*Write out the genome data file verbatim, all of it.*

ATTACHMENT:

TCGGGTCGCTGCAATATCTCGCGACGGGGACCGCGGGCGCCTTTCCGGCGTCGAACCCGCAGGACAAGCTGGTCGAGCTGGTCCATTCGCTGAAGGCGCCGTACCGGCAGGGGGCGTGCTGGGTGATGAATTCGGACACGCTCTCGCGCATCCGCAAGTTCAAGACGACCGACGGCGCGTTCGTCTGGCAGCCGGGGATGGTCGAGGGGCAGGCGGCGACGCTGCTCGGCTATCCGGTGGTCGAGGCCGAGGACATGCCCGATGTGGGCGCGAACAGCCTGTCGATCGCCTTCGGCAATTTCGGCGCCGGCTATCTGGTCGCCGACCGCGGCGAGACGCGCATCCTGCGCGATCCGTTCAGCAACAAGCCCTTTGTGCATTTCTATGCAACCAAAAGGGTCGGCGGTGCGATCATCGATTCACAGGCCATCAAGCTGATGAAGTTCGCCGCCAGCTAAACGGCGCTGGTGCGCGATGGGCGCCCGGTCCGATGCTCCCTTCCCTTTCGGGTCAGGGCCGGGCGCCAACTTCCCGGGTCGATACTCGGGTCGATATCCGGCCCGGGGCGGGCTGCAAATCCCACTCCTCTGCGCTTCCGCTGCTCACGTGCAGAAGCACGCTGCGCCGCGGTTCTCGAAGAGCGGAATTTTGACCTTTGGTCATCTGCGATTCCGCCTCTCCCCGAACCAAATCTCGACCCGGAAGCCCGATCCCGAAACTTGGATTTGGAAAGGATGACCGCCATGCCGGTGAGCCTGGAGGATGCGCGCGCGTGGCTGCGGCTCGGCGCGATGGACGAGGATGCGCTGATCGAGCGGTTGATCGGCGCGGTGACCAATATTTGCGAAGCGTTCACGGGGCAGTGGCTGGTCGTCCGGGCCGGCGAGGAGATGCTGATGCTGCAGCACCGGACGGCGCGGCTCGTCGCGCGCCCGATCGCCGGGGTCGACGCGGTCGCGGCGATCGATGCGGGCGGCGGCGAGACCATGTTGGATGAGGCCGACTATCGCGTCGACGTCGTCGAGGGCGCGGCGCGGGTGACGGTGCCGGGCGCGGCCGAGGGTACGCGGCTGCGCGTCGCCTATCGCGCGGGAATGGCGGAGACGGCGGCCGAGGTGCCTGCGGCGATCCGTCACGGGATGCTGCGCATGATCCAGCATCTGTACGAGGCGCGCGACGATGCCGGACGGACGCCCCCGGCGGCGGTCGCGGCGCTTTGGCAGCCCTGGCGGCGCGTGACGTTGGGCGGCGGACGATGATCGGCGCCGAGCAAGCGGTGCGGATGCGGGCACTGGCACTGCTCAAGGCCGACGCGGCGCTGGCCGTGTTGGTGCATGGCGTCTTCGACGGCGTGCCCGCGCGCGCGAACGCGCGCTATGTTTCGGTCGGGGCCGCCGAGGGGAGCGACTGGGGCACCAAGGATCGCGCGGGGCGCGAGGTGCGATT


TCGGGTCGCTGCAATATCTCGCGACGGGGACCGCGGGCGCCTTTCCGGCGTCGAACCCGCAGGACAAGCTGGTCGAGCTGGTCCATTCGCTGAAGGCGCCGTACCGGCAGGGGGCGTGCTGGGTGATGAATTCGGACACGCTCTCGCGCATCCGCAAGTTCAAGACGACCGACGGCGCGTTCGTCTGGCAGCCGGGGATGGTCGAGGGGCAGGCGGCGACGCTGCTCGGCTATCCGGTGGTCGAGGCCGAGGACATGCCCGATGTGGGCGCGAACAGCCTGTCGATCGCCTTCGGCAATTTCGGCGCCGGCTATCTGGTCGCCGACCGCGGCGAGACGCGCATCCTGCGCGATCCGTTCAGCAACAAGCCCTTTGTGCATTTCTATGCAACCAAAAGGGTCGGCGGTGCGATCATCGATTCACAGGCCATCAAGCTGATGAAGTTCGCCGCCAGCTAAACGGCGCTGGTGCGCGATGGGCGCCCGGTCCGATGCTCCCTTCCCTTTCGGGTCAGGGCCGGGCGCCAACTTCCCGGGTCGATACTCGGGTCGATATCCGGCCCGGGGCGGGCTGCAAATCCCACTCCTCTGCGCTTCCGCTGCTCACGTGCAGAAGCACGCTGCGCCGCGGTTCTCGAAGAGCGGAATTTTGACCTTTGGTCATCTGCGATTCCGCCTCTCCCCGAACCAAATCTCGACCCGGAAGCCCGATCCCGAAACTTGGATTTGGAAAGGATGACCGCCATGCCGGTGAGCCTGGAGGATGCGCGCGCGTGGCTGCGGCTCGGCGCGATGGACGAGGATGCGCTGATCGAGCGGTTGATCGGCGCGGTGACCAATATTTGCGAAGCGTTCACGGGGCAGTGGCTGGTCGTCCGGGCCGGCGAGGAGATGCTGATGCTGCAGCACCGGACGGCGCGGCTCGTCGCGCGCCCGATCGCCGGGGTCGACGCGGTCGCGGCGATCGATGCGGGCGGCGGCGAGACCATGTTGGATGAGGCCGACTATCGCGTCGACGTCGTCGAGGGCGCGGCGCGGGTGACGGTGCCGGGCGCGGCCGAGGGTACGCGGCTGCGCGTCGCCTATCGCGCGGGAATGGCGGAGACGGCGGCCGAGGTGCCTGCGGCGATCCGTCACGGGATGCTGCGCATGATCCAGCATCTGTACGAGGCGCGCGACGATGCCGGACGGACGCCCCCGGCGGCGGTCGCGGCGCTTTGGCAGCCCTGGCGGCGCGTGACGTTGGGCGGCGGACGATGATCGGCGCCGAGCAAGCGGTGCGGATGCGGGCACTGGCACTGCTCAAGGCCGACGCGGCGCTGGCCGTGTTGGTGCATGGCGTCTTCGACGGCGTGCCCGCGCGCGCGAACGCGCGCTATGTTTCGGTCGGGGCCGCCGAGGGGAGCGACTGGGGCACCAAGGATCGCGCGGGGCGCGAGGTGCGATT